The student government of Trinity University, a private liberal arts college in Texas affiliated with the Presbyterian Church, has voted unanimously to ban food from fast-food restaurant chain Chick-fil-A for their record on LGBT issues.
Chick-fil-A does not have a restaurant on the campus, but its food is made available on a rotating basis, typically once every two weeks, along with food from other restaurant chains at the Commons Food Court, the San Antonio Express-News reported.
In a resolution adopted May 1, the student government association of the college cited Chick-fil-A’s donations to the Salvation Army, the Fellowship of Christian Athletes and the Paul Anderson Youth Home, as well as its score of zero on the Washington-based Human Rights Campaign’s 2015 Corporate Equality Index “for failing to protect their LGBT+ employees from discrimination in the workplace.”
“Chick-fil-a donated 1.8 million dollars to anti-LGBT+ organizations in 2017, such as the Paul Anderson Youth Home, the Salvation Army, and the Fellowship of Christian Athletes, according to their most recent available tax return,” the resolution said.
“The sentiment displayed at the ‘Speaking of Chick-Fil-A’ forum demonstrated that students disapprove of having Chick-fil-a on campus in Revolve, and would advocate for a comparable substitute that doesn't conflict with Trinity’s values. The negative consequences of having Chick-fil-a on campus outweigh the desires of those who are in favor of keeping it on campus,” it noted.
Ty Tinker, student government president, told the San Antonio Express-News that the association decided to take up the issue after “a lot of proactive folks, including PRIDE (Trinity’s student LGBT group), came to student government and university administrators.”
The student government resolutions are nonbinding, Tinker said, noting that they are a way to make recommendations to school administrators.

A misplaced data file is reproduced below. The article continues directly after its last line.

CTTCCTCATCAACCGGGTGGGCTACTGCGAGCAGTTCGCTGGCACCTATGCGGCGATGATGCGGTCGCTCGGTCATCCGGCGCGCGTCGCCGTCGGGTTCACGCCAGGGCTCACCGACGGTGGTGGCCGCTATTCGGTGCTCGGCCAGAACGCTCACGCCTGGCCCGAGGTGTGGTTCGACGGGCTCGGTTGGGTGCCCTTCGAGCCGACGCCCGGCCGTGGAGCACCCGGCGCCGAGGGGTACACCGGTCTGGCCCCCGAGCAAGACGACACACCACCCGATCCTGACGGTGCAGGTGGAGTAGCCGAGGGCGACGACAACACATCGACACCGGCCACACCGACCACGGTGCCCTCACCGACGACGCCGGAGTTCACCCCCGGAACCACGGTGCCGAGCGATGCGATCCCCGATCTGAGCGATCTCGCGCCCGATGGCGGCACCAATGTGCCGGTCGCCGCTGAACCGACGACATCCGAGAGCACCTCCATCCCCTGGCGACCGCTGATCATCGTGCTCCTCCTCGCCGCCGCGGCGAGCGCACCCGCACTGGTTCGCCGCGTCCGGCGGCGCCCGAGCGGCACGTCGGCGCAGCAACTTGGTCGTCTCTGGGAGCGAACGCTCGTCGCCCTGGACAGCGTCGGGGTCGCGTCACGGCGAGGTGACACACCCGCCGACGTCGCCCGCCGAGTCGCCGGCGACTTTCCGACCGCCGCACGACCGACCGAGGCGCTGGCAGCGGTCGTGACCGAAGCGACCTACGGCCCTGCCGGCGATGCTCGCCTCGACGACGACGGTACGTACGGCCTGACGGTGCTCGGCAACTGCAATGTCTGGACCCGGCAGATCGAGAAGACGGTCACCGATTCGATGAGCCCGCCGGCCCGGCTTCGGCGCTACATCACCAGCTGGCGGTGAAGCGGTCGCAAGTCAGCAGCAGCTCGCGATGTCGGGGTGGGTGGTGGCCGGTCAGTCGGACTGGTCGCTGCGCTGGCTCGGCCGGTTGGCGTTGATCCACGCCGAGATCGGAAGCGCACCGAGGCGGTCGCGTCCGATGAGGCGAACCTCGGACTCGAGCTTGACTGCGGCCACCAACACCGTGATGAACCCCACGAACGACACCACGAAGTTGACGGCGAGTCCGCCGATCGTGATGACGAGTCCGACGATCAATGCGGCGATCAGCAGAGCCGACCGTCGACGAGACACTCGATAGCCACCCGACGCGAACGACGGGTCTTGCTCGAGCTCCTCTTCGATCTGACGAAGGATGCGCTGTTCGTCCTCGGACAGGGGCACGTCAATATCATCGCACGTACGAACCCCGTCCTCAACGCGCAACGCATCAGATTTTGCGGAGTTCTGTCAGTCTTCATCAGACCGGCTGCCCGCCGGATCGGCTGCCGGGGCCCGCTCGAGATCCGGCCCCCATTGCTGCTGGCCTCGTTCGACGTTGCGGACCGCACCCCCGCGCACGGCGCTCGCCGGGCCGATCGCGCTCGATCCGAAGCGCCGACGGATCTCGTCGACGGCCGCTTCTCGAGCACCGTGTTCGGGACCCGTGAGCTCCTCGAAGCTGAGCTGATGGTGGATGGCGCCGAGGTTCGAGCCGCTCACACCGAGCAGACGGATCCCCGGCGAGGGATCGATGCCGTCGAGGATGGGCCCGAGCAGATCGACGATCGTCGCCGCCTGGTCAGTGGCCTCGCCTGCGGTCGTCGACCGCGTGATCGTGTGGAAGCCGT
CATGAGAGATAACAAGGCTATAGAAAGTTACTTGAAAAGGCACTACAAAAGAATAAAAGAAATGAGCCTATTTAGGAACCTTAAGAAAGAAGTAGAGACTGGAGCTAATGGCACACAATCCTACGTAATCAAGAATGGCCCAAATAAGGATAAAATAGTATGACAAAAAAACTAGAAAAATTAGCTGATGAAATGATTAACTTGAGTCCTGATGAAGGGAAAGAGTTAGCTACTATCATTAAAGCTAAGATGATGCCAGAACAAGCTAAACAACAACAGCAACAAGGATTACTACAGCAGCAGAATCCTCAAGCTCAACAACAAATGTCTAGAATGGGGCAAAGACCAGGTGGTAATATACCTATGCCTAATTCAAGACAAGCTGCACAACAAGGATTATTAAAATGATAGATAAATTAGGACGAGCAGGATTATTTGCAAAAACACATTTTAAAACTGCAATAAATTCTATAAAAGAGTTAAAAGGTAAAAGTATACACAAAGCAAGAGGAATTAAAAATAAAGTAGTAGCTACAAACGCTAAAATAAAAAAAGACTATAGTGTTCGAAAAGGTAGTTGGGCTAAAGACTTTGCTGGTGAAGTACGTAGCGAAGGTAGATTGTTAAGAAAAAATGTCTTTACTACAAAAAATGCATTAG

Discussions about the presence of Chick-fil-A at Trinity have been ongoing since the city council for San Antonio voted 6-4 to remove Chick-fil-A from a project at their airport.
Isaiah Mitchell, president of the Trinity chapter of the Young Conservatives of Texas who gathered with other students at an off-campus event to protest the targeting of Chick-fil-A by the student government, argued that Chick-fil-A does not harm the LGBT community.
“The Salvation Army, Fellowship of Christian Athletes, these other organizations that Chick-fil-A supports, do not actually cause harm to the LGBT community,” he said, noting that lobbying “against the political goals of the LGBTQ left” does not equate to “actually harming.”
Manfred Wendt, a 2018 Trinity alum, told Campus Reform, "As an alumni of Trinity University and the Executive Director for YCT [Young Conservatives of Texas], I find the whole situation absurd. Political stunts pulled by the San Antonio City Council should not affect Trinity University's students. The Chick-fil-A situation is a perfect example of progressive slacktivism.
"If having Chick-fil-a on campus was actually an issue, they should have started protesting in August. I hope that the board of trustees does the wise thing and chooses to ignore the SGA resolution as its unlikely anyone will care once students return to classes in the fall and the ban Chick-fil-a fad will go back into hibernation," Wendt added.
Chick-fil-A was added to Trinity’s food court rotation less than a year ago by Aramark, which has a five-year contract as the university’s food service vendor, San Antonio Express News reported.
In a statement to the publication, Trinity’s vice president for Strategic Communications, Tess Coody-Anders, said Aramark “is taking the recommendation into consideration as part of a normal process this summer in which revolving food service vendors are evaluated for the next school year.” The university does not contract directly with Chick-fil-A, but it has the final decision.